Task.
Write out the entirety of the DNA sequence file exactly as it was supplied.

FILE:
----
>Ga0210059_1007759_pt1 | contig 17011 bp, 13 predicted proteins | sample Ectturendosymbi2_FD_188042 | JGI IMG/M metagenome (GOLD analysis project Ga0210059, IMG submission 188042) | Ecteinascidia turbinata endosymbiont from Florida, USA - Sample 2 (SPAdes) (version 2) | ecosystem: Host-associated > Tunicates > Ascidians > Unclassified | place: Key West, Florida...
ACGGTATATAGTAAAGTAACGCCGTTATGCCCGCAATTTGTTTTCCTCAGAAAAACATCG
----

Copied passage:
>Ga0210059_1007759_pt1 | contig 17011 bp, 13 predicted proteins | sample Ectturendosymbi2_FD_188042 | JGI IMG/M metagenome (GOLD analysis project Ga0210059, IMG submission 188042) | Ecteinascidia turbinata endosymbiont from Florida, USA - Sample 2 (SPAdes) (version 2) | ecosystem: Host-associated > Tunicates > Ascidians > Unclassified | place: Key West, Florida...
ACGGTATATAGTAAAGTAACGCCGTTATGCCCGCAATTTGTTTTCCTCAGAAAAACATCG